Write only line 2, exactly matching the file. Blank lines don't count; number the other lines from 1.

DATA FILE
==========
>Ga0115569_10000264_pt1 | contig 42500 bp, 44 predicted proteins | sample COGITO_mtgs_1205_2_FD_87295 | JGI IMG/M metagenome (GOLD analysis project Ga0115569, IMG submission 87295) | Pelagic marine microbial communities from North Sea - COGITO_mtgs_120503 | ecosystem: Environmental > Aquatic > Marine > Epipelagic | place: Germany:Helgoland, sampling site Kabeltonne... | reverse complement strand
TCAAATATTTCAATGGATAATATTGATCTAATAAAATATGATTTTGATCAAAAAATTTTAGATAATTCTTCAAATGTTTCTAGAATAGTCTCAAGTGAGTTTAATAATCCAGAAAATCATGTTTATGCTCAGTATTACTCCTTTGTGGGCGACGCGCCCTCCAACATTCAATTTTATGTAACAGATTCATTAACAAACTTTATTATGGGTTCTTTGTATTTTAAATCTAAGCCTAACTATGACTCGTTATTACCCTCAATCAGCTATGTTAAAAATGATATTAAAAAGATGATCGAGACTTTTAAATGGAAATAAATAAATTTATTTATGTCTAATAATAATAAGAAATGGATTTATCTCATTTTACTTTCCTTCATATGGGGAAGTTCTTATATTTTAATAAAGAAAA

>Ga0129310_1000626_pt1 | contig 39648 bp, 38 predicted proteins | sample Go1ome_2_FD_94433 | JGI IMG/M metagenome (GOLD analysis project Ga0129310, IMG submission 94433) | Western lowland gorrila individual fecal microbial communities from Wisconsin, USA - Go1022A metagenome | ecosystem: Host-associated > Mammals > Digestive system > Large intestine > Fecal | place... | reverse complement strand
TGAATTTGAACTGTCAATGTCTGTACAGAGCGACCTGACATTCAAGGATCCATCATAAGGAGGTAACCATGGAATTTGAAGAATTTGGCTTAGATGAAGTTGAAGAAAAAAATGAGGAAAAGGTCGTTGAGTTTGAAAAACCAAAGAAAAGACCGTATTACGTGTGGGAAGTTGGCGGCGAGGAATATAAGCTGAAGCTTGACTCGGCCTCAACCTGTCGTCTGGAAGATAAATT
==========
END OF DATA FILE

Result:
TCAAATATTTCAATGGATAATATTGATCTAATAAAATATGATTTTGATCAAAAAATTTTAGATAATTCTTCAAATGTTTCTAGAATAGTCTCAAGTGAGTTTAATAATCCAGAAAATCATGTTTATGCTCAGTATTACTCCTTTGTGGGCGACGCGCCCTCCAACATTCAATTTTATGTAACAGATTCATTAACAAACTTTATTATGGGTTCTTTGTATTTTAAATCTAAGCCTAACTATGACTCGTTATTACCCTCAATCAGCTATGTTAAAAATGATATTAAAAAGATGATCGAGACTTTTAAATGGAAATAAATAAATTTATTTATGTCTAATAATAATAAGAAATGGATTTATCTCATTTTACTTTCCTTCATATGGGGAAGTTCTTATATTTTAATAAAGAAAA